The other issue is the MSM is what it is, a spectacle. MSNBC fired their afternoon guy* for slamming Sarah Palin, but Palin isn’t news. She’s a celebrity to a group of people who can’t win. Palin was only LG Gov. of Alaska because she was the only Republican not connected to a widespread scandal in a Red State. Without the scandal, she would be on the list on a HuffPost list of America’s hottest mayors. The anchor was fired for having a thing on Sarah Palin in 2013. It may have been her opinion on ACA, but why wasn’t the anchor more concerned with the people who made it or why the did what they did? This would require work on his part. Compared to the U.S. msm, the worse Murdoch rag in the UK** is a bastion of enlightenment and intellectual discourse.

        *He should have been fired. It was gross.

        **I’m sure this isn’t quite true.

  13. Ron

    TED: Always thought of it as entertainment and if several millions of viewers consider it heavy science or the key to the future that would not be surprising.

  14. fresno dan

    “Rather than throwing the book at [JPM] and its executives, the Department of Justice called off a press conference and stopped a lawsuit because the bank’s high profile, politically-connected CEO, Jamie Dimon, personally called the Attorney General and asked him to do so.”

    Both parties, the FED, and the DoJ think that the banks played no role in the great recession, and did nothing seriously illegal, judging by their actions. So the question is, was the economic problems of 2008 a complete anomaly, or will running the system the same way lead to the same outcome?
    Does it have to happen twice for reform to occur?

  15. Paul Tioxon

    TED Remedy:

    David Harvey, Giovanni Arrighi et alia symposium on: “Adam Smith in Beijing”, by Arrighi. The popularization of ideas that change the world hit a wall when the people who actualized ideas, in order to change the world, were slapped down by the people who control the rate of change in the world. Philip Rieff wrote about the attempt of one such individual, a man of ideas who tried to make a place at the table for people who were transforming the world, but were not allowed to have a say in the initiatives which they would wind up implementing. Working not in the service of policies you had no say in, but still changing he world profoundly, as in the development of atomic power and the bomb, was a frustrating experience during the war effort of WWII. After the war, Oppenheimer tried to claim a place in policy as important as the role played in the Manhattan Project.

    Rather than being rewarded for the absolutely critical contribution of harnessing atomic power and all of its consequences for nuclear power and weaponry, he was destroyed. Power was not about to be shared simply because you were so smart you could bring forth ideas so powerful as to transform society and the relationship of people among one another. Oppenheimer found out he and his colleagues were used to make weapons and create a global superpower unlike any that has ever appeared in history and is today still more powerful than almost any grouping of nations together, much less any one other rival. Hegemony is not a simple word but a political and economic reality and it was built upon the foundation of military victory during WWII and secured by technologically driven industry.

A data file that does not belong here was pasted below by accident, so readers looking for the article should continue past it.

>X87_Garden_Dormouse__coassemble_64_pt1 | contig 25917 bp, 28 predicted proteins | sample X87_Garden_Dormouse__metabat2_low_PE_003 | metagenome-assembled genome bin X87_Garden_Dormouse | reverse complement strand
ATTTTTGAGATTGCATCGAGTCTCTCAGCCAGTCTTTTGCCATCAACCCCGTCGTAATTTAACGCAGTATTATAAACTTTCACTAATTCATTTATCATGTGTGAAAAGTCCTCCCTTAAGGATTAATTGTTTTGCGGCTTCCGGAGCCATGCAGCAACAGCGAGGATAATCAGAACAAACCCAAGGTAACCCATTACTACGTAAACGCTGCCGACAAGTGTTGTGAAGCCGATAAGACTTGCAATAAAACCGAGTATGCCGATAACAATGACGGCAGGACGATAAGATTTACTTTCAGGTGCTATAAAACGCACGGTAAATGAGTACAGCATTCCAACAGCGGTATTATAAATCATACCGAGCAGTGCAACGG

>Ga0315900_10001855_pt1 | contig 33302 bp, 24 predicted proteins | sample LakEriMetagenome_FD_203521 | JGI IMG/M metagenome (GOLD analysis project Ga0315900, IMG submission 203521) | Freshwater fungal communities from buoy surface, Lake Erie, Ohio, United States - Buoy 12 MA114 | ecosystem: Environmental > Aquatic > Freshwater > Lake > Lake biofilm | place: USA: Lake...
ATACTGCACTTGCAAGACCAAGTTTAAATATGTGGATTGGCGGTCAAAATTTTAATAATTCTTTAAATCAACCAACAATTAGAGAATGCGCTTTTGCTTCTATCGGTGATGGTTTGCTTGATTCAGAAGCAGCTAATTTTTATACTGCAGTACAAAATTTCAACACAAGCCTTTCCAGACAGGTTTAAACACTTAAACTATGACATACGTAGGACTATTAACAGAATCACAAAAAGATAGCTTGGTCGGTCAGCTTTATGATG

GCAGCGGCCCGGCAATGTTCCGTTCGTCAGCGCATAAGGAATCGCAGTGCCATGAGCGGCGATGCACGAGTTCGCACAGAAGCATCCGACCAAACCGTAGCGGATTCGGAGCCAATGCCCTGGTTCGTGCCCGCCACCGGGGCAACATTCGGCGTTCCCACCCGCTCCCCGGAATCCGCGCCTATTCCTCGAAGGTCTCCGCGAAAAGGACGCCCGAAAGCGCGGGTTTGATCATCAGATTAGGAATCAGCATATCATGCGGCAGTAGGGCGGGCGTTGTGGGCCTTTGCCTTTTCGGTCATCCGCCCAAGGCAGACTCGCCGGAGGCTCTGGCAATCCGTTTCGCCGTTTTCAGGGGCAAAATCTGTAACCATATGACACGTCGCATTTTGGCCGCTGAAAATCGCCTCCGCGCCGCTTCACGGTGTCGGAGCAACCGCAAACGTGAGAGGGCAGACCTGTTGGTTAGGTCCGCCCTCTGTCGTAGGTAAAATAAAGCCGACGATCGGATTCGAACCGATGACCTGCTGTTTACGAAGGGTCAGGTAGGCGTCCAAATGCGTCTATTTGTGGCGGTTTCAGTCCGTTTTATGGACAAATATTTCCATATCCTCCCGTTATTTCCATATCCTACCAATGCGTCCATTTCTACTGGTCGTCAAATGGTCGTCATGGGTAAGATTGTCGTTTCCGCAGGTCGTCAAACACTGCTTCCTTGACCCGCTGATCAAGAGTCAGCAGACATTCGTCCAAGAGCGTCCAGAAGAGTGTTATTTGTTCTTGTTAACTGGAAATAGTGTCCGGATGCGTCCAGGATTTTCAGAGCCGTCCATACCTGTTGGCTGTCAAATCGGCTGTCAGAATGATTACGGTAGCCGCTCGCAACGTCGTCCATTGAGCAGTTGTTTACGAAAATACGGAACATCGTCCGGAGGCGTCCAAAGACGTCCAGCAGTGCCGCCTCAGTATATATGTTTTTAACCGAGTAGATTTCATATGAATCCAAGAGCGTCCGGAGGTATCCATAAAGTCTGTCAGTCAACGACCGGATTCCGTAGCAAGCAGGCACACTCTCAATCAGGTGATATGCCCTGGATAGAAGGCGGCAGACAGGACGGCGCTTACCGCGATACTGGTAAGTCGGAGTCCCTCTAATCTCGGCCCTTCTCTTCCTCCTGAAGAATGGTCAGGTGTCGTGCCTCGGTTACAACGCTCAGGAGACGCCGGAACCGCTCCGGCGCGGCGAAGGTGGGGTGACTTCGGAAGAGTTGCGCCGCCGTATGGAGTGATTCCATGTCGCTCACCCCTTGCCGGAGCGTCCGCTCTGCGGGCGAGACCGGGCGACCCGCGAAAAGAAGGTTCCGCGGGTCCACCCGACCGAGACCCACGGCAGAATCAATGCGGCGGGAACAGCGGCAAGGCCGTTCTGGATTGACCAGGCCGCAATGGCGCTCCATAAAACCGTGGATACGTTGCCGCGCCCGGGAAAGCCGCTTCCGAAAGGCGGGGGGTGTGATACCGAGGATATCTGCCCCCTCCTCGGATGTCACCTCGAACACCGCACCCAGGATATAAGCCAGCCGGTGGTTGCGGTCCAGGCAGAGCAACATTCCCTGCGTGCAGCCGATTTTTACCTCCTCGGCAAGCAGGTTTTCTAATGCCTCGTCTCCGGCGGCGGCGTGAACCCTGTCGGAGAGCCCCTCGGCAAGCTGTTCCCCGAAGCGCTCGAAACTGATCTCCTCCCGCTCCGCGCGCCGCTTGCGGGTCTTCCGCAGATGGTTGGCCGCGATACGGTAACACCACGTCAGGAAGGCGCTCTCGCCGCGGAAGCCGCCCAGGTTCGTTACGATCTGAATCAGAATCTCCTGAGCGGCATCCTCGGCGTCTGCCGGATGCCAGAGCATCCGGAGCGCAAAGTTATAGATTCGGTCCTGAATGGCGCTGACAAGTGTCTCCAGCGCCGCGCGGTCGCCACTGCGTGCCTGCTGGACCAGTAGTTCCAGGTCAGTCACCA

At the apex of this technology is nuclear power. Oppenheimer knew this and conflated merit and achievement with power to his peril. Ideas are a dime a dozen. Single payer health care faces organized political opposition and thus we have The ACA. Good ideas are not political power. Not even if you invent the atomic bomb. You have to control the bomb to have power, not just invent it. Control is codified via policy. Society is policed by policy. That is where the power lies. So, be on the look out for Company Policy, Thank You, The Management.


    ” This narrative has found a central place in our understanding of the scientifically modern. Sociologists, philosophers, historians, and other social commentators examining the role of the scientific intellectual have all attempted to come to terms with the figure of Oppenheimer. In Brighter Than a Thousand Suns, the journalist Robert Jungk’s celebrated study of the atomic scientists, Oppenheimer appears in a field of struggle between pure science and the will to power. He is presented as embodying a unity between science and humanistic culture, a unity that is shattered by the one-sided technical-instrumental orientation that led to the atomic bomb. For Jungk, Oppenheimer was the tragic representative of the scientists’ Faustian bargain with military technology. Jungk wrote in 1958, nine years before Oppenheimer’s death: “Oppenheimer … reveals … why the twentieth century Faust allows himself, in his obsession with success and despite occasional twinges of conscience, to be persuaded into signing the pact with the Devil that confronts him: What is ‘technically sweet’ he finds nothing less than irresistible.” Oppenheimer’s former friend, Haakon Chevalier (their connection was to be the key subject of interrogation in the 1954 hearings), concluded that Oppenheimer was “a Faust of the twentieth century, he had sold his soul to the bomb.”